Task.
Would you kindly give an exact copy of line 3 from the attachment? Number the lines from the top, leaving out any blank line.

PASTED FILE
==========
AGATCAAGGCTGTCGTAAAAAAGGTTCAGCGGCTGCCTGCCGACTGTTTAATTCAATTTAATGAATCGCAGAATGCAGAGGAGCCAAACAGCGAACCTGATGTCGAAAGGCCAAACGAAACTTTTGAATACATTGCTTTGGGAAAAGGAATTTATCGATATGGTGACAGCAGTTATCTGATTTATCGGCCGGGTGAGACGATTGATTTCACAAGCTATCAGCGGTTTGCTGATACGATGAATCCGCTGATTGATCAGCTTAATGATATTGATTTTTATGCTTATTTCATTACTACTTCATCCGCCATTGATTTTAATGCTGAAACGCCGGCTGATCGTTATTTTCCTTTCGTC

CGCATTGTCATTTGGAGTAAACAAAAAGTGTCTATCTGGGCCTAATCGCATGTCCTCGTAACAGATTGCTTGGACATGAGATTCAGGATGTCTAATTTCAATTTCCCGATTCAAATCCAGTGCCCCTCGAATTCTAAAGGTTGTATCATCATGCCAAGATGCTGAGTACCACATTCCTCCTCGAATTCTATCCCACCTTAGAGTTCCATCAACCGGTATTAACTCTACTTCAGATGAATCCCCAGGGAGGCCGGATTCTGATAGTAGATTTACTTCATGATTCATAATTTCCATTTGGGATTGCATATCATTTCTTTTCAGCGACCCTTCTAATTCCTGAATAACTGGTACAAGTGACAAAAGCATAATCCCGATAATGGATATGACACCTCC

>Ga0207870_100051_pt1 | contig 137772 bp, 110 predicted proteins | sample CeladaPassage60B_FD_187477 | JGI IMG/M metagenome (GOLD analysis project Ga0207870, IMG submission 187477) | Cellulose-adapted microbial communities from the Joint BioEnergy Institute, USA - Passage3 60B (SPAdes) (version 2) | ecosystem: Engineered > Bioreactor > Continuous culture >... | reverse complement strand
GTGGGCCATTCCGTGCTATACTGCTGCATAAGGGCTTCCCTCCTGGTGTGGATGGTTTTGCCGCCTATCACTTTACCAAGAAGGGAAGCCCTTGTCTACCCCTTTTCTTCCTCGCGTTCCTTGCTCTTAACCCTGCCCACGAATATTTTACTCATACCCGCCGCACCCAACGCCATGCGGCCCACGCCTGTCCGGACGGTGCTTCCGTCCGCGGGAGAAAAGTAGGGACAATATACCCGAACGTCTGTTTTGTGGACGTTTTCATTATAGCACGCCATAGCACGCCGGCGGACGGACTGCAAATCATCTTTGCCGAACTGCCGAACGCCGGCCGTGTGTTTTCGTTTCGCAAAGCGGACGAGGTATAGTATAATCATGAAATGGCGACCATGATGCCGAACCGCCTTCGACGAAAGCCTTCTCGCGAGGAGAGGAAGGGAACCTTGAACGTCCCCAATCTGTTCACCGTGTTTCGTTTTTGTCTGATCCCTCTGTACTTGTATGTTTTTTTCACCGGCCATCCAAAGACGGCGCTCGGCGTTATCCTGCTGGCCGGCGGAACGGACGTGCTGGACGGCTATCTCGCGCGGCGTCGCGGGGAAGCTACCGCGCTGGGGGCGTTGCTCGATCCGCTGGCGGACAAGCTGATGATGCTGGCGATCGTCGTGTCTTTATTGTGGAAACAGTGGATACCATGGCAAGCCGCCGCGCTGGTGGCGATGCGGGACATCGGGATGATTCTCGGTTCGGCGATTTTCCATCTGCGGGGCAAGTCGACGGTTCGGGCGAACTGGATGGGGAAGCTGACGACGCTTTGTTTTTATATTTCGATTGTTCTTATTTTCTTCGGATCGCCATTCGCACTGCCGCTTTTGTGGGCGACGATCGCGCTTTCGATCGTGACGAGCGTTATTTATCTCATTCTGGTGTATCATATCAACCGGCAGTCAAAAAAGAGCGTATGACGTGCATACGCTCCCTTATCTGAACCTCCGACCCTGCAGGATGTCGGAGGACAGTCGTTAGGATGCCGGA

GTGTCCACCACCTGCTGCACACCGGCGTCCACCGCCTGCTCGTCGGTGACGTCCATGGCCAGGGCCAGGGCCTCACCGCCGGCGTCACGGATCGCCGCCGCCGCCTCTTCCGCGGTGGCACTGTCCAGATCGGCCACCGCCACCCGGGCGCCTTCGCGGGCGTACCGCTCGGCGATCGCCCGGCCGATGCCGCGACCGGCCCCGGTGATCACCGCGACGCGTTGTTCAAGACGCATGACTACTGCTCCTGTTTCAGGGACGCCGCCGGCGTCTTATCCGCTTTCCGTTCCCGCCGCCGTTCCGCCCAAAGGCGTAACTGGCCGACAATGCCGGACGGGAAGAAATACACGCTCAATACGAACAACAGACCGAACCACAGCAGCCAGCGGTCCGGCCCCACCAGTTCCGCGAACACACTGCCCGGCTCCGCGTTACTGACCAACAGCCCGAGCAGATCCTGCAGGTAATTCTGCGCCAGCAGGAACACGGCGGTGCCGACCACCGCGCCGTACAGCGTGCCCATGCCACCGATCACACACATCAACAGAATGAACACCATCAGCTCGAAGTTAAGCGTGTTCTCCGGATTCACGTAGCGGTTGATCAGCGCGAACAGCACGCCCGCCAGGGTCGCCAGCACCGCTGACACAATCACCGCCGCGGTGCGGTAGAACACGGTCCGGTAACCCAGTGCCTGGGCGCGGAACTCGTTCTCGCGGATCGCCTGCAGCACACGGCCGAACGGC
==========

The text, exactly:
>Ga0207870_100051_pt1 | contig 137772 bp, 110 predicted proteins | sample CeladaPassage60B_FD_187477 | JGI IMG/M metagenome (GOLD analysis project Ga0207870, IMG submission 187477) | Cellulose-adapted microbial communities from the Joint BioEnergy Institute, USA - Passage3 60B (SPAdes) (version 2) | ecosystem: Engineered > Bioreactor > Continuous culture >... | reverse complement strand